WWS Calendar

James Mann talk: "Revisiting Reagan's Role in the End of the Cold War," April 9

Apr 9, 2009 (All day)
Robertson Hall
Bowl 016
Open to the Public

James Mann, Foreign Policy Institute Author-in-Residence, Johns Hopkins University, will present a public talk at the Woodrow Wilson School titled "The Rebellion of Ronald Reagan: Revisiting Reagan's Role in the End of the Cold War" at 4:30 p.m. on April 9, in Bowl 016, Robertson Hall, on the Princeton University campus. A book signing will immediately following the event.

Mann was a senior writer-in-residence at the Center for Strategic and International Studies. He served as staff writer for the Los Angeles Times, including positions as Beijing bureau chief, national security correspondent and foreign affairs columnist. In addition, Mann was previously a staff writer for the New Haven Journal-Courier, The Washington Post, Philadelphia Inquirer and The Baltimore Sun.

Mann received the National Press Club Edwin M. Hood Award for diplomatic correspondence in 1993 and 1999; the Edward Weintal Prize for diplomatic reporting in 1999; the New York Public Library Helen Bernstein Award for best book of the year by a journalist in 2000; and the Asia-Pacific Award for the best book about Asia in 2000.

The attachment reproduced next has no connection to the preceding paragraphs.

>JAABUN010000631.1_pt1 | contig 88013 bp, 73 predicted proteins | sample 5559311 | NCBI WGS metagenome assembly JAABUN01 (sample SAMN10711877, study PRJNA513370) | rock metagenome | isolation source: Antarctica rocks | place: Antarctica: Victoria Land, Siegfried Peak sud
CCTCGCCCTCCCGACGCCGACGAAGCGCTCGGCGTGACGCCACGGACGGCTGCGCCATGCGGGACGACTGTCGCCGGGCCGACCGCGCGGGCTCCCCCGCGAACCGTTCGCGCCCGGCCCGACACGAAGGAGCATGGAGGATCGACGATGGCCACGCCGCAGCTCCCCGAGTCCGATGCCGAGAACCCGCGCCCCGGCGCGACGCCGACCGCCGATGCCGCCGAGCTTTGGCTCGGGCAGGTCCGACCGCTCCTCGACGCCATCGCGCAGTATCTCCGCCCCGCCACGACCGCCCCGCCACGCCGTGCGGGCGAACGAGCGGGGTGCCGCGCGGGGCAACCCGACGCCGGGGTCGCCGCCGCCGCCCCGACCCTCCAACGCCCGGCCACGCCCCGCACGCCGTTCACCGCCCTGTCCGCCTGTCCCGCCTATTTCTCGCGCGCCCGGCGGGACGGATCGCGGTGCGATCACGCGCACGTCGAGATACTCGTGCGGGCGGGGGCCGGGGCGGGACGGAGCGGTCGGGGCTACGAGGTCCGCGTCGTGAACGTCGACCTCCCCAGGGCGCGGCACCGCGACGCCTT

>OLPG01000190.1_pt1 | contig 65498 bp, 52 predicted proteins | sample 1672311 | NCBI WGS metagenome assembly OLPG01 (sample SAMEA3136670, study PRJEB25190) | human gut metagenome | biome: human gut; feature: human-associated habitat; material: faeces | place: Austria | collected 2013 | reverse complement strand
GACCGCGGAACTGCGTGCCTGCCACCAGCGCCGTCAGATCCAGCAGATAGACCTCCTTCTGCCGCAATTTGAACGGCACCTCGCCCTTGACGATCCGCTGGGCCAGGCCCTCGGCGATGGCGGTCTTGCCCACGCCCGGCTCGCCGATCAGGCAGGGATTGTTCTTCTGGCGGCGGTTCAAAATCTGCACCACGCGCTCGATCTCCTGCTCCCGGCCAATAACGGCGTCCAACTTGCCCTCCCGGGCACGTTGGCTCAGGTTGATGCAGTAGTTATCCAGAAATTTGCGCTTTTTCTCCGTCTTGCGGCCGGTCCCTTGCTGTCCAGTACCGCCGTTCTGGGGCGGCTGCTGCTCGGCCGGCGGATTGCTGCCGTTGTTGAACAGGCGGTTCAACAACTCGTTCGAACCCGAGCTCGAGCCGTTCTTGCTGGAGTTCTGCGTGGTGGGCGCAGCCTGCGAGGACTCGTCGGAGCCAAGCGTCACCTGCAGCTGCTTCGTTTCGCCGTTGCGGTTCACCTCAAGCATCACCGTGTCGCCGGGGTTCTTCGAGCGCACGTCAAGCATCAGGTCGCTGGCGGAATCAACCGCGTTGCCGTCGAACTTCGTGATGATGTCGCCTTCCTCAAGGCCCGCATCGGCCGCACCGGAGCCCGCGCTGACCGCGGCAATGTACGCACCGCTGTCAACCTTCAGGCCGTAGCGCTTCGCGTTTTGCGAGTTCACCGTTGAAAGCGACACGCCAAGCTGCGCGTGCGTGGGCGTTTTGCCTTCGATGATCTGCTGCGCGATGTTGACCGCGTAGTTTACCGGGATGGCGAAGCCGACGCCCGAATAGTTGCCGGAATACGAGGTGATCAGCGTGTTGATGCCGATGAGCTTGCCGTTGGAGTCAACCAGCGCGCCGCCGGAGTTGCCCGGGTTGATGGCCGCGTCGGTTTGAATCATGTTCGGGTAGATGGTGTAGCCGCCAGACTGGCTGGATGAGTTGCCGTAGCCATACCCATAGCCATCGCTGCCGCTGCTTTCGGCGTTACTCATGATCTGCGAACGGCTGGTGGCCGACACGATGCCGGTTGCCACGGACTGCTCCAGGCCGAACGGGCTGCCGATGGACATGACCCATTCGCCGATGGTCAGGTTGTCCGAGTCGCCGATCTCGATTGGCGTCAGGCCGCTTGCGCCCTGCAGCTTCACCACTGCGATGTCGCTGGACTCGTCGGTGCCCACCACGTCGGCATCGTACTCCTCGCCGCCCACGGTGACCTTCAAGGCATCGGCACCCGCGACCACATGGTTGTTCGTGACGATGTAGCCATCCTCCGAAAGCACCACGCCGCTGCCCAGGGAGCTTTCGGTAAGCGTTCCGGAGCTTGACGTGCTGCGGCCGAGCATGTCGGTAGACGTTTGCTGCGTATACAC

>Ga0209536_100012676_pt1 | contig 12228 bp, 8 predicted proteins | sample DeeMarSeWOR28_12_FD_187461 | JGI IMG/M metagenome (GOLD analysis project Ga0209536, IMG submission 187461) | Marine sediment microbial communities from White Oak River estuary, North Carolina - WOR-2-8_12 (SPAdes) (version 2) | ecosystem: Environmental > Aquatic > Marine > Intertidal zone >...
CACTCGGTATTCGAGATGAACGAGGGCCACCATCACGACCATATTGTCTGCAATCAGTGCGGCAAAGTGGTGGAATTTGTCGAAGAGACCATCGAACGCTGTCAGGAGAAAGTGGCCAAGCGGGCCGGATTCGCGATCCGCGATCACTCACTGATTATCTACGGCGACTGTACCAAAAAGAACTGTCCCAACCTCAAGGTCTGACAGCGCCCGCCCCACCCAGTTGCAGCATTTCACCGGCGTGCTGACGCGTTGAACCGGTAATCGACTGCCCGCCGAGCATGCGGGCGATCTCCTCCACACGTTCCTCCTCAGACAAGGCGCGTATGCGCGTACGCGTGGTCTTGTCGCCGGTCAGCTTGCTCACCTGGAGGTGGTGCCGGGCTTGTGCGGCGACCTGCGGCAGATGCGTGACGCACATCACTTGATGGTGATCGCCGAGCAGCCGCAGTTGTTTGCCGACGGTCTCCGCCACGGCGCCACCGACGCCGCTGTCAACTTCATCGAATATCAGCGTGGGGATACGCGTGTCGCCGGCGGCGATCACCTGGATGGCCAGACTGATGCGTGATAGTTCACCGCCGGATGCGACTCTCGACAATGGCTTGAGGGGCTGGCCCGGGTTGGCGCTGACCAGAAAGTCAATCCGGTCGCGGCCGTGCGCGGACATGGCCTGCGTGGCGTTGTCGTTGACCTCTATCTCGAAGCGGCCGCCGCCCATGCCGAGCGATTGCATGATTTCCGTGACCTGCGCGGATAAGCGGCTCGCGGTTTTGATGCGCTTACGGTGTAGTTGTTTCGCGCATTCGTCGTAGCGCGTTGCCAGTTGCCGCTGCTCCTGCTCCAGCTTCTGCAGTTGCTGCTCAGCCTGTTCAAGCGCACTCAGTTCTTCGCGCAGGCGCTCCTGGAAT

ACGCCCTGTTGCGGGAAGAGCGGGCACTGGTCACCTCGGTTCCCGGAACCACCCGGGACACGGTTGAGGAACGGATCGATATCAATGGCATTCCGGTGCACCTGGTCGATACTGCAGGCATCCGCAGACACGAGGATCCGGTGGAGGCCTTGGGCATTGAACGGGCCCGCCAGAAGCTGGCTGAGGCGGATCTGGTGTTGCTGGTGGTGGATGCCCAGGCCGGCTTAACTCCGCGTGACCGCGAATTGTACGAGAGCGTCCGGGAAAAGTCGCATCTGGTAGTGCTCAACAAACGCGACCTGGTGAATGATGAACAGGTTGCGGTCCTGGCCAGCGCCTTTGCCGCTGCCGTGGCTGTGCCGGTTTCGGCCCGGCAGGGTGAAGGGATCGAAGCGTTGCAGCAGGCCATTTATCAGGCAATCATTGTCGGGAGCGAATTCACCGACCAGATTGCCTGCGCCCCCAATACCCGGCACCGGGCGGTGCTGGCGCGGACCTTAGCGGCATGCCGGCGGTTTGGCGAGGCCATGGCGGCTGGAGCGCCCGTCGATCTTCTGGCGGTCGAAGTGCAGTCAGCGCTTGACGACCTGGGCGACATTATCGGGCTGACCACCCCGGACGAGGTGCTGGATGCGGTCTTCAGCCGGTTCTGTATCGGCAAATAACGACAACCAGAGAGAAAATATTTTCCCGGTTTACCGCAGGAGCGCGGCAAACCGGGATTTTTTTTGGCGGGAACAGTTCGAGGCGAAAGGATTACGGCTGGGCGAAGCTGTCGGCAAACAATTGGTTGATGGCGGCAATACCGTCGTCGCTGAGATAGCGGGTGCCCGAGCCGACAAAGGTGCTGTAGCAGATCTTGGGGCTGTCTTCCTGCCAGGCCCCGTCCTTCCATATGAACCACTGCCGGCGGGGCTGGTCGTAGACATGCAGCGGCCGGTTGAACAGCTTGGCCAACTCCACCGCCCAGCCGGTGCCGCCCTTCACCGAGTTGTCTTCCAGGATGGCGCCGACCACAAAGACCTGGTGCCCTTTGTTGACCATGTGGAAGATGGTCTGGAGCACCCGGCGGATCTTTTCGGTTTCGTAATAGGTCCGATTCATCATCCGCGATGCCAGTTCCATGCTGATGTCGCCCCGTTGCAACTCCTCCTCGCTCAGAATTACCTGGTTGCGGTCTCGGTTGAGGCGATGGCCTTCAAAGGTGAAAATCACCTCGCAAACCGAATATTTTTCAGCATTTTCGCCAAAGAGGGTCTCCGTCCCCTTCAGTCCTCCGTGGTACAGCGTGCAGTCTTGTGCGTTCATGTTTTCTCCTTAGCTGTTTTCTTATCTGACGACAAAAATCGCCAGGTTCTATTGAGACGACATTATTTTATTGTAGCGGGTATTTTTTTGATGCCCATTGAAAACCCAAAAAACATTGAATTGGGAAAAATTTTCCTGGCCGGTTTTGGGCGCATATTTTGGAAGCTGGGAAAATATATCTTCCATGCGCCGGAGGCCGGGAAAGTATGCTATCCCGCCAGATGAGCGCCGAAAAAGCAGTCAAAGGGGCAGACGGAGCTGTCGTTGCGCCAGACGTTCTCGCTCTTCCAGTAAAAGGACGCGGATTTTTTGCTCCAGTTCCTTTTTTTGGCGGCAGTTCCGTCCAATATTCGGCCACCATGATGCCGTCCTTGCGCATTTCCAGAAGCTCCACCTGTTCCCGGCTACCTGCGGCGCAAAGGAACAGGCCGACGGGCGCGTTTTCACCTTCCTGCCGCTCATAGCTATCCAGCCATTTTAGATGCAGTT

His most recent book is “The Rebellion of Ronald Reagan: A History of the End of the Cold War.”
In the book Mann looks at Ronald Reagan’s role in ending the Cold War. Drawing on new interviews and previously unavailable documents, Mann offers a new history assessing what Reagan did, and did not do, to help bring America’s four-decade conflict with the Soviet Union to a close.

He is currently a member of the Council on Foreign Relations, and was formerly a guest scholar at the Woodrow Wilson International Center for Scholars and fellow of the American Academy in Berlin. He serves as guest commentator for television and radio networks

Mann received his B.A. in sociology from Harvard University.

This event is sponsored by the Woodrow Wilson School of Public and International Affairs. It is free and open to the public.


James Mann, Foreign Policy Institute Author-in-Residence, Johns Hopkins University